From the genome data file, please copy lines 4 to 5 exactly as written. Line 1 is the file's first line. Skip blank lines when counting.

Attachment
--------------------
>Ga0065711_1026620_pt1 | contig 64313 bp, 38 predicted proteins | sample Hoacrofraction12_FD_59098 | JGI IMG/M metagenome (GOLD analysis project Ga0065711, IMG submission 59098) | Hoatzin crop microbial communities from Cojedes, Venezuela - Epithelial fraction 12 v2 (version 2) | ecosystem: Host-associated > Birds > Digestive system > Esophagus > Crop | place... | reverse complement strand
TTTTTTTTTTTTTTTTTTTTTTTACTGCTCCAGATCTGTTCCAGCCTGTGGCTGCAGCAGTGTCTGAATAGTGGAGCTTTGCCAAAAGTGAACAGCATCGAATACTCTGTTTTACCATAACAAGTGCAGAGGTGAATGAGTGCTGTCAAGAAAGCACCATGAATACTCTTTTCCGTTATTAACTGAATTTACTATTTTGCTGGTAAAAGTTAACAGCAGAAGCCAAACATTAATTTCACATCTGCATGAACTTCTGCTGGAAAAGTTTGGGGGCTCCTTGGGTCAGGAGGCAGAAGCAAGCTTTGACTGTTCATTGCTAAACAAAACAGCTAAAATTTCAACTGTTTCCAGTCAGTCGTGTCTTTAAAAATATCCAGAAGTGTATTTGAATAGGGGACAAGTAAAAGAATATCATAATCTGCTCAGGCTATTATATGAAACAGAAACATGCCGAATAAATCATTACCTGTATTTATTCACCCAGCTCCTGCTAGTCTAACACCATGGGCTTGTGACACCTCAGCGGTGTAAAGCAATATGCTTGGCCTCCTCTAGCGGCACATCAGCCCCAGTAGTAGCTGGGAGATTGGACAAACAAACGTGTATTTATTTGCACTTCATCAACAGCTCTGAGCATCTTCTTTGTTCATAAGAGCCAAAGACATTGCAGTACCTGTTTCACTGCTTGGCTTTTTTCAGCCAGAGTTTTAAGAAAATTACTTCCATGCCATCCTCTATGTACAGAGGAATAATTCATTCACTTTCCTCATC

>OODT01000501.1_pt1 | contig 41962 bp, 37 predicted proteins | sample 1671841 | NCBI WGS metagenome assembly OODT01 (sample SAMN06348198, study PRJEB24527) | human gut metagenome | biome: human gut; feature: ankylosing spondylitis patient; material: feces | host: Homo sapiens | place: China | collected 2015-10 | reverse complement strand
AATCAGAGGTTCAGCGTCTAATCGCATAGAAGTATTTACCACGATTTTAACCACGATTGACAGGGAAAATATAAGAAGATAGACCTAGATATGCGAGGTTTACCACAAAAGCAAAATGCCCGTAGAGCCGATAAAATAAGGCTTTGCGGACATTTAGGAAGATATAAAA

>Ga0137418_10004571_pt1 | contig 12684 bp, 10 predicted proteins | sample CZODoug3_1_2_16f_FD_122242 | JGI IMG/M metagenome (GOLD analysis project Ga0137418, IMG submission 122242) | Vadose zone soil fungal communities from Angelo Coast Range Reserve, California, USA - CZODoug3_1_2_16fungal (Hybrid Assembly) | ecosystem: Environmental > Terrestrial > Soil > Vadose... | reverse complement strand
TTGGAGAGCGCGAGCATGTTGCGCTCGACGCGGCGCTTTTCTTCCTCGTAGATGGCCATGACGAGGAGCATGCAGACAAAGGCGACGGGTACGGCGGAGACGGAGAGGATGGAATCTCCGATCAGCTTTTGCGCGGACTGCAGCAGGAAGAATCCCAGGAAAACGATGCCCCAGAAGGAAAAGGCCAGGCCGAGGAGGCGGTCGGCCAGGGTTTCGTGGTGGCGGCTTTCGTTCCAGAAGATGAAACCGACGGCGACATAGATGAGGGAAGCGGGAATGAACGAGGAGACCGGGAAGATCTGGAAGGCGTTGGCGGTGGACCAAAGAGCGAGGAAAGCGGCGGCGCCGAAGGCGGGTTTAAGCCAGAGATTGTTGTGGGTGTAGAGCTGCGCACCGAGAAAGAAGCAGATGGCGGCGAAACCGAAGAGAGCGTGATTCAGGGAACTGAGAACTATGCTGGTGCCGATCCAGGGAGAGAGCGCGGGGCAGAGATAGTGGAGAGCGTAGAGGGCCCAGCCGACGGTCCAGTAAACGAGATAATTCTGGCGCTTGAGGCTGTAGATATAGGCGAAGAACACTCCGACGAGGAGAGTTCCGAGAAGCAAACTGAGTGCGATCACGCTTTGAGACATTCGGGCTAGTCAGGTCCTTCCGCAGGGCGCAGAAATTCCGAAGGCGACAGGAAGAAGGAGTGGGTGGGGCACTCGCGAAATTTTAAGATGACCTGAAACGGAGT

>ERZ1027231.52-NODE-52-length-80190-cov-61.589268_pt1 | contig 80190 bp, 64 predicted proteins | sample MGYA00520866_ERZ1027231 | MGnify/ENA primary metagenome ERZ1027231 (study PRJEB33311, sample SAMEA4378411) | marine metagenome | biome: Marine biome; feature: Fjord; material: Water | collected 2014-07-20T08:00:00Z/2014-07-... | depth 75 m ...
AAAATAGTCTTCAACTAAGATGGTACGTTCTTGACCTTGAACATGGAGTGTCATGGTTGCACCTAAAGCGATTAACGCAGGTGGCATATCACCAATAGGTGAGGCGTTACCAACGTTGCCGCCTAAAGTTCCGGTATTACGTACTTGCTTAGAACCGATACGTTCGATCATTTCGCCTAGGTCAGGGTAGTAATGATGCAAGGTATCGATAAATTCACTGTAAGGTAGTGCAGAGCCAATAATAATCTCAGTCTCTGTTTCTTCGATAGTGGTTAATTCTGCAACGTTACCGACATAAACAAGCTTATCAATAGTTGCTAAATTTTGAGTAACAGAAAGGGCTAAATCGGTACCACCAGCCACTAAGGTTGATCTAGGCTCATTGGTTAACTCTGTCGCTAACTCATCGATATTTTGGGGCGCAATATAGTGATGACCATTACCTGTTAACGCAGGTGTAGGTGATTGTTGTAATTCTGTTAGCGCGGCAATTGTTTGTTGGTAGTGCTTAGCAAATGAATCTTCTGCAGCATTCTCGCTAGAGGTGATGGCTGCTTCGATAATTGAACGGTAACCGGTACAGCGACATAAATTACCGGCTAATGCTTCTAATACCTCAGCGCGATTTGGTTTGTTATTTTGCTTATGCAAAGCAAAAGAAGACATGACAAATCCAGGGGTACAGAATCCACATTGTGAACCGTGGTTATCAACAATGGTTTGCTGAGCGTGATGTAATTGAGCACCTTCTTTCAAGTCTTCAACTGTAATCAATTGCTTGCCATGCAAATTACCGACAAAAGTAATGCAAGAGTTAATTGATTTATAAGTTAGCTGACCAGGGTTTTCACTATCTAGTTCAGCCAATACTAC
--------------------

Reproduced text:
AATCAGAGGTTCAGCGTCTAATCGCATAGAAGTATTTACCACGATTTTAACCACGATTGACAGGGAAAATATAAGAAGATAGACCTAGATATGCGAGGTTTACCACAAAAGCAAAATGCCCGTAGAGCCGATAAAATAAGGCTTTGCGGACATTTAGGAAGATATAAAA

>Ga0137418_10004571_pt1 | contig 12684 bp, 10 predicted proteins | sample CZODoug3_1_2_16f_FD_122242 | JGI IMG/M metagenome (GOLD analysis project Ga0137418, IMG submission 122242) | Vadose zone soil fungal communities from Angelo Coast Range Reserve, California, USA - CZODoug3_1_2_16fungal (Hybrid Assembly) | ecosystem: Environmental > Terrestrial > Soil > Vadose... | reverse complement strand